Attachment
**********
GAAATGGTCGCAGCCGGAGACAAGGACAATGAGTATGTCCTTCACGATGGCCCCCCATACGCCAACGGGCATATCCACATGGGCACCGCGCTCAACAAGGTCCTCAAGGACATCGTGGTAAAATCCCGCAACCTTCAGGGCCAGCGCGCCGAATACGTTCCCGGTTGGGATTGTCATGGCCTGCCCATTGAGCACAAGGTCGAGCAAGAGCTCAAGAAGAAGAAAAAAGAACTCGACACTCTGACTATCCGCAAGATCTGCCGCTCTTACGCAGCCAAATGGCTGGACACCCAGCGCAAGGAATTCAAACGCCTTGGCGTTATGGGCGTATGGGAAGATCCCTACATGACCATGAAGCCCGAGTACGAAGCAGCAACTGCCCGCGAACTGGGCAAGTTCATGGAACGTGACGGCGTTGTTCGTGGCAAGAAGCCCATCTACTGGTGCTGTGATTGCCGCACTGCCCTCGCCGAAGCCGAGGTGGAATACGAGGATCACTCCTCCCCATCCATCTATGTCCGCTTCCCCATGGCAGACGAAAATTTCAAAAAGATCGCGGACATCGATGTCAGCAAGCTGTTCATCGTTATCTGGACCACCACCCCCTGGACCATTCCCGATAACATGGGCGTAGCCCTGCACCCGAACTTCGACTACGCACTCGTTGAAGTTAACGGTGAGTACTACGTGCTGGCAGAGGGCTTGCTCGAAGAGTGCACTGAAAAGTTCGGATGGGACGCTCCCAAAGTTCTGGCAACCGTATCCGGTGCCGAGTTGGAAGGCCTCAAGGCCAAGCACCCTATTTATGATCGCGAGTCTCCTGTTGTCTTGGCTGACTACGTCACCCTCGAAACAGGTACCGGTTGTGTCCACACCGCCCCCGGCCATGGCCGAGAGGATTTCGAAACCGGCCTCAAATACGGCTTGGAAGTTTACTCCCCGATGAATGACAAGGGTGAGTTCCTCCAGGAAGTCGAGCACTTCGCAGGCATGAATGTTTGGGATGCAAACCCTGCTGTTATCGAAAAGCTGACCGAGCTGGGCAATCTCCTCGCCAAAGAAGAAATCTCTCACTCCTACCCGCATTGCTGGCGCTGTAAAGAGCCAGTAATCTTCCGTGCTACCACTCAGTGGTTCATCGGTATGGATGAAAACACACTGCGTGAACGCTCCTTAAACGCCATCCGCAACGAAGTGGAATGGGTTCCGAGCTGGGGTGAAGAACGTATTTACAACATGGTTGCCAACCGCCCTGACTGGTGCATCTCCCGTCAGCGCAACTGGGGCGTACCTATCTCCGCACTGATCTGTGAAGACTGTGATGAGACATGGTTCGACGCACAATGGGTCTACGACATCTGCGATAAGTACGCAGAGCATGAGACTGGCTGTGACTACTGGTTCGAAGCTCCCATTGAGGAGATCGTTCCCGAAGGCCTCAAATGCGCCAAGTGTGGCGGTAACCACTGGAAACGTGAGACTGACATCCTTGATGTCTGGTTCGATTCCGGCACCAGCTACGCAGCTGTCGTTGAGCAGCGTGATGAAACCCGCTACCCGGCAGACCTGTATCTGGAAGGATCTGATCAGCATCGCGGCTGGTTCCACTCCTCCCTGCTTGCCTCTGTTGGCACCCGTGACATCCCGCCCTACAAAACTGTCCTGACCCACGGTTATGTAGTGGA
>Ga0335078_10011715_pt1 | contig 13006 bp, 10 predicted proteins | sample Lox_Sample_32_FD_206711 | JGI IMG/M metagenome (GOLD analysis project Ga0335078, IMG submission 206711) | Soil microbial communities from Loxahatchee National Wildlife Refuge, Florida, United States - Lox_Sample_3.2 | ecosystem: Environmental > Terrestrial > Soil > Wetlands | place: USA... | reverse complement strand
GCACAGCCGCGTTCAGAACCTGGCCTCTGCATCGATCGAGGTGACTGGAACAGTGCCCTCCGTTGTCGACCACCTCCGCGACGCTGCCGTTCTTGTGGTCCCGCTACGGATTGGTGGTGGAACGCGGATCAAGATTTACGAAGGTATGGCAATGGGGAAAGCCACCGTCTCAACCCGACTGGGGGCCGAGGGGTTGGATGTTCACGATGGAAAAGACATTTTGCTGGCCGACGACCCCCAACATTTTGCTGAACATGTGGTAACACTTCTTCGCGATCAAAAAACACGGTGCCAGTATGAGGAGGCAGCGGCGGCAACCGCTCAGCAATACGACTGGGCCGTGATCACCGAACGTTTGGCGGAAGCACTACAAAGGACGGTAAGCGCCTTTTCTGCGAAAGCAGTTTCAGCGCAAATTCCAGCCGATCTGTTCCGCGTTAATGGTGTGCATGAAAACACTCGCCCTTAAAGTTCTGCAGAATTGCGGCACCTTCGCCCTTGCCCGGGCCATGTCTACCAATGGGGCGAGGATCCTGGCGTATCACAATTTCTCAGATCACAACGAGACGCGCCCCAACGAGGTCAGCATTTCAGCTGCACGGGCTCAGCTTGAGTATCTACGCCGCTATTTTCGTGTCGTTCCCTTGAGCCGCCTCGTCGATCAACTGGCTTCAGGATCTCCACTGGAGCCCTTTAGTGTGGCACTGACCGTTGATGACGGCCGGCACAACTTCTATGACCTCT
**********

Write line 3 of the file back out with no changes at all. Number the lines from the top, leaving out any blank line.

GCACAGCCGCGTTCAGAACCTGGCCTCTGCATCGATCGAGGTGACTGGAACAGTGCCCTCCGTTGTCGACCACCTCCGCGACGCTGCCGTTCTTGTGGTCCCGCTACGGATTGGTGGTGGAACGCGGATCAAGATTTACGAAGGTATGGCAATGGGGAAAGCCACCGTCTCAACCCGACTGGGGGCCGAGGGGTTGGATGTTCACGATGGAAAAGACATTTTGCTGGCCGACGACCCCCAACATTTTGCTGAACATGTGGTAACACTTCTTCGCGATCAAAAAACACGGTGCCAGTATGAGGAGGCAGCGGCGGCAACCGCTCAGCAATACGACTGGGCCGTGATCACCGAACGTTTGGCGGAAGCACTACAAAGGACGGTAAGCGCCTTTTCTGCGAAAGCAGTTTCAGCGCAAATTCCAGCCGATCTGTTCCGCGTTAATGGTGTGCATGAAAACACTCGCCCTTAAAGTTCTGCAGAATTGCGGCACCTTCGCCCTTGCCCGGGCCATGTCTACCAATGGGGCGAGGATCCTGGCGTATCACAATTTCTCAGATCACAACGAGACGCGCCCCAACGAGGTCAGCATTTCAGCTGCACGGGCTCAGCTTGAGTATCTACGCCGCTATTTTCGTGTCGTTCCCTTGAGCCGCCTCGTCGATCAACTGGCTTCAGGATCTCCACTGGAGCCCTTTAGTGTGGCACTGACCGTTGATGACGGCCGGCACAACTTCTATGACCTCT